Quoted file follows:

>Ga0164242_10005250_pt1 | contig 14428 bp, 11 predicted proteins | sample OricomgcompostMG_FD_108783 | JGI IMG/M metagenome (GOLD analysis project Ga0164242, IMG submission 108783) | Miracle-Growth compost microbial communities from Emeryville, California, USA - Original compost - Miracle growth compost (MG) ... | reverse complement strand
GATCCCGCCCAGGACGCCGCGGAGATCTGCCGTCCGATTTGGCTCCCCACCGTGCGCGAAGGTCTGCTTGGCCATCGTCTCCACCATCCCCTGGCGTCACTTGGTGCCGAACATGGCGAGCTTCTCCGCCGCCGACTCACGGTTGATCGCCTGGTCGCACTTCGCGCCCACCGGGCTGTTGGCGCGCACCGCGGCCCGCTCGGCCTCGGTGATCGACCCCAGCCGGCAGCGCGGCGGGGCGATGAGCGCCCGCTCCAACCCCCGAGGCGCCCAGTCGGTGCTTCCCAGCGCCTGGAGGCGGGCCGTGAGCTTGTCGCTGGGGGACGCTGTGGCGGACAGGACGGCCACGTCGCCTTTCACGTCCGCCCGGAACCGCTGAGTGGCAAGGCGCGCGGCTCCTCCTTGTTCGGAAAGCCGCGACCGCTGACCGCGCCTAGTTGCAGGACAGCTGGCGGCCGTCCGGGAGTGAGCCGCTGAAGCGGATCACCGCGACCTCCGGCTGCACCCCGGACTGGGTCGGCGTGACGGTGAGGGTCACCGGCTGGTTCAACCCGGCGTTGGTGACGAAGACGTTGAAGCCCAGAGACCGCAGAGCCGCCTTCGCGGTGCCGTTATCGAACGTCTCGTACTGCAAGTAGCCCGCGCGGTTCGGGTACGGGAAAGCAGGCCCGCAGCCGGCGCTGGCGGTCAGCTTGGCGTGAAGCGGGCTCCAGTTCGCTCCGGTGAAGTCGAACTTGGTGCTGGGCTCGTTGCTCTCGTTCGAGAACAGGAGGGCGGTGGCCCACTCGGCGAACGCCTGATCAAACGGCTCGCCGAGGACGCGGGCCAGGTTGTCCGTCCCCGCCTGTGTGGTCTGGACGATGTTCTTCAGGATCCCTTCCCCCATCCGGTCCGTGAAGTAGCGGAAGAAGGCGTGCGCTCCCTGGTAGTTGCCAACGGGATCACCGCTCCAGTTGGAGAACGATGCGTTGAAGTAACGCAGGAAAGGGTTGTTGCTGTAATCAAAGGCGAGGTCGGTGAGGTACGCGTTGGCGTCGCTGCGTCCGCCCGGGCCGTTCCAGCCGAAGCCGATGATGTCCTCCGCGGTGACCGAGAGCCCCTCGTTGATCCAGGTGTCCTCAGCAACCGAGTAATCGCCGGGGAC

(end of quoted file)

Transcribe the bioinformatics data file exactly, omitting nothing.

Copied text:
>Ga0164242_10005250_pt1 | contig 14428 bp, 11 predicted proteins | sample OricomgcompostMG_FD_108783 | JGI IMG/M metagenome (GOLD analysis project Ga0164242, IMG submission 108783) | Miracle-Growth compost microbial communities from Emeryville, California, USA - Original compost - Miracle growth compost (MG) ... | reverse complement strand
GATCCCGCCCAGGACGCCGCGGAGATCTGCCGTCCGATTTGGCTCCCCACCGTGCGCGAAGGTCTGCTTGGCCATCGTCTCCACCATCCCCTGGCGTCACTTGGTGCCGAACATGGCGAGCTTCTCCGCCGCCGACTCACGGTTGATCGCCTGGTCGCACTTCGCGCCCACCGGGCTGTTGGCGCGCACCGCGGCCCGCTCGGCCTCGGTGATCGACCCCAGCCGGCAGCGCGGCGGGGCGATGAGCGCCCGCTCCAACCCCCGAGGCGCCCAGTCGGTGCTTCCCAGCGCCTGGAGGCGGGCCGTGAGCTTGTCGCTGGGGGACGCTGTGGCGGACAGGACGGCCACGTCGCCTTTCACGTCCGCCCGGAACCGCTGAGTGGCAAGGCGCGCGGCTCCTCCTTGTTCGGAAAGCCGCGACCGCTGACCGCGCCTAGTTGCAGGACAGCTGGCGGCCGTCCGGGAGTGAGCCGCTGAAGCGGATCACCGCGACCTCCGGCTGCACCCCGGACTGGGTCGGCGTGACGGTGAGGGTCACCGGCTGGTTCAACCCGGCGTTGGTGACGAAGACGTTGAAGCCCAGAGACCGCAGAGCCGCCTTCGCGGTGCCGTTATCGAACGTCTCGTACTGCAAGTAGCCCGCGCGGTTCGGGTACGGGAAAGCAGGCCCGCAGCCGGCGCTGGCGGTCAGCTTGGCGTGAAGCGGGCTCCAGTTCGCTCCGGTGAAGTCGAACTTGGTGCTGGGCTCGTTGCTCTCGTTCGAGAACAGGAGGGCGGTGGCCCACTCGGCGAACGCCTGATCAAACGGCTCGCCGAGGACGCGGGCCAGGTTGTCCGTCCCCGCCTGTGTGGTCTGGACGATGTTCTTCAGGATCCCTTCCCCCATCCGGTCCGTGAAGTAGCGGAAGAAGGCGTGCGCTCCCTGGTAGTTGCCAACGGGATCACCGCTCCAGTTGGAGAACGATGCGTTGAAGTAACGCAGGAAAGGGTTGTTGCTGTAATCAAAGGCGAGGTCGGTGAGGTACGCGTTGGCGTCGCTGCGTCCGCCCGGGCCGTTCCAGCCGAAGCCGATGATGTCCTCCGCGGTGACCGAGAGCCCCTCGTTGATCCAGGTGTCCTCAGCAACCGAGTAATCGCCGGGGAC